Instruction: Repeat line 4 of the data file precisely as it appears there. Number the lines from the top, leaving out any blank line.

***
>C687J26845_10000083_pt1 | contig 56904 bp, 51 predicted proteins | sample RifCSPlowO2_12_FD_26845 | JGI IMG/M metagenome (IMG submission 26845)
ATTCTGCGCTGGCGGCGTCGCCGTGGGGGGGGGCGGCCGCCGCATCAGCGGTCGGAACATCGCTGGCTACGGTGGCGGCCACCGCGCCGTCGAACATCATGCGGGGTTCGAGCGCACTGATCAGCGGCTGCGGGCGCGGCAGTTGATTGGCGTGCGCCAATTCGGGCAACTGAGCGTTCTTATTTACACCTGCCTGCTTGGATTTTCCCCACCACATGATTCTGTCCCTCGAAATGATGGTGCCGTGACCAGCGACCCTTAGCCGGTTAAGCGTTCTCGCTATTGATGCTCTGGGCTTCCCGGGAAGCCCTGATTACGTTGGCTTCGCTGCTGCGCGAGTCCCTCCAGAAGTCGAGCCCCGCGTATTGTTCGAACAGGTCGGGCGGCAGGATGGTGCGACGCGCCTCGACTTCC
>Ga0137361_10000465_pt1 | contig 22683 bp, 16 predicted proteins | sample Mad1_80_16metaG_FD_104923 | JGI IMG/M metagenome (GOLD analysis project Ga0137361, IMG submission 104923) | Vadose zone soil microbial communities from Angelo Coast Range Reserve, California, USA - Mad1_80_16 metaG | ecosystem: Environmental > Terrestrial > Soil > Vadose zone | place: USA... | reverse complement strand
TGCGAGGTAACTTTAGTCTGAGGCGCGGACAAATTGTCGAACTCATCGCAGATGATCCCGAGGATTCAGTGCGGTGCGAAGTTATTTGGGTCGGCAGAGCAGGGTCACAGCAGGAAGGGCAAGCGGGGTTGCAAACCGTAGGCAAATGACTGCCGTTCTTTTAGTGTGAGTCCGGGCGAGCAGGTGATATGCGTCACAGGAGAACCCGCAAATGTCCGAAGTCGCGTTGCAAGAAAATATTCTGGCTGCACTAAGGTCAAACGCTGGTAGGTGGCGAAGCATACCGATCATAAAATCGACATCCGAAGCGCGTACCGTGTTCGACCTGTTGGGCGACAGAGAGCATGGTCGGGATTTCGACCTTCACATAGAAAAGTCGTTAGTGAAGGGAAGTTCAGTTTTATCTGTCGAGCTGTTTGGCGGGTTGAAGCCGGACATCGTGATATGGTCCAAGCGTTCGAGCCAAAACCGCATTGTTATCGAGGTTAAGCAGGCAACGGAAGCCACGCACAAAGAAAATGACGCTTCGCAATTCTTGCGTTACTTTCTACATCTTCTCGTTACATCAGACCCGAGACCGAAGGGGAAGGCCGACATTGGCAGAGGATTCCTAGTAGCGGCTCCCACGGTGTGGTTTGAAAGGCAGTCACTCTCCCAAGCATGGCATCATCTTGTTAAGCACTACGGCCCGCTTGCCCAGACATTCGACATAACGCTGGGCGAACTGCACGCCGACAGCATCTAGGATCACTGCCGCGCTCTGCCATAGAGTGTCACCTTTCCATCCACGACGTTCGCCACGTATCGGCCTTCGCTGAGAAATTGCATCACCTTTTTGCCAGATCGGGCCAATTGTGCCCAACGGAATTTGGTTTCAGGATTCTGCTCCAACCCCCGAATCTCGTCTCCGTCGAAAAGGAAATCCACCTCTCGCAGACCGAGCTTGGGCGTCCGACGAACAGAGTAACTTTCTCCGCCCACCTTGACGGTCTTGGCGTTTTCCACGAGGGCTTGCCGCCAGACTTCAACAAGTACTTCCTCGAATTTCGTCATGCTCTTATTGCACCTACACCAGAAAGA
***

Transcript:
TGCGAGGTAACTTTAGTCTGAGGCGCGGACAAATTGTCGAACTCATCGCAGATGATCCCGAGGATTCAGTGCGGTGCGAAGTTATTTGGGTCGGCAGAGCAGGGTCACAGCAGGAAGGGCAAGCGGGGTTGCAAACCGTAGGCAAATGACTGCCGTTCTTTTAGTGTGAGTCCGGGCGAGCAGGTGATATGCGTCACAGGAGAACCCGCAAATGTCCGAAGTCGCGTTGCAAGAAAATATTCTGGCTGCACTAAGGTCAAACGCTGGTAGGTGGCGAAGCATACCGATCATAAAATCGACATCCGAAGCGCGTACCGTGTTCGACCTGTTGGGCGACAGAGAGCATGGTCGGGATTTCGACCTTCACATAGAAAAGTCGTTAGTGAAGGGAAGTTCAGTTTTATCTGTCGAGCTGTTTGGCGGGTTGAAGCCGGACATCGTGATATGGTCCAAGCGTTCGAGCCAAAACCGCATTGTTATCGAGGTTAAGCAGGCAACGGAAGCCACGCACAAAGAAAATGACGCTTCGCAATTCTTGCGTTACTTTCTACATCTTCTCGTTACATCAGACCCGAGACCGAAGGGGAAGGCCGACATTGGCAGAGGATTCCTAGTAGCGGCTCCCACGGTGTGGTTTGAAAGGCAGTCACTCTCCCAAGCATGGCATCATCTTGTTAAGCACTACGGCCCGCTTGCCCAGACATTCGACATAACGCTGGGCGAACTGCACGCCGACAGCATCTAGGATCACTGCCGCGCTCTGCCATAGAGTGTCACCTTTCCATCCACGACGTTCGCCACGTATCGGCCTTCGCTGAGAAATTGCATCACCTTTTTGCCAGATCGGGCCAATTGTGCCCAACGGAATTTGGTTTCAGGATTCTGCTCCAACCCCCGAATCTCGTCTCCGTCGAAAAGGAAATCCACCTCTCGCAGACCGAGCTTGGGCGTCCGACGAACAGAGTAACTTTCTCCGCCCACCTTGACGGTCTTGGCGTTTTCCACGAGGGCTTGCCGCCAGACTTCAACAAGTACTTCCTCGAATTTCGTCATGCTCTTATTGCACCTACACCAGAAAGA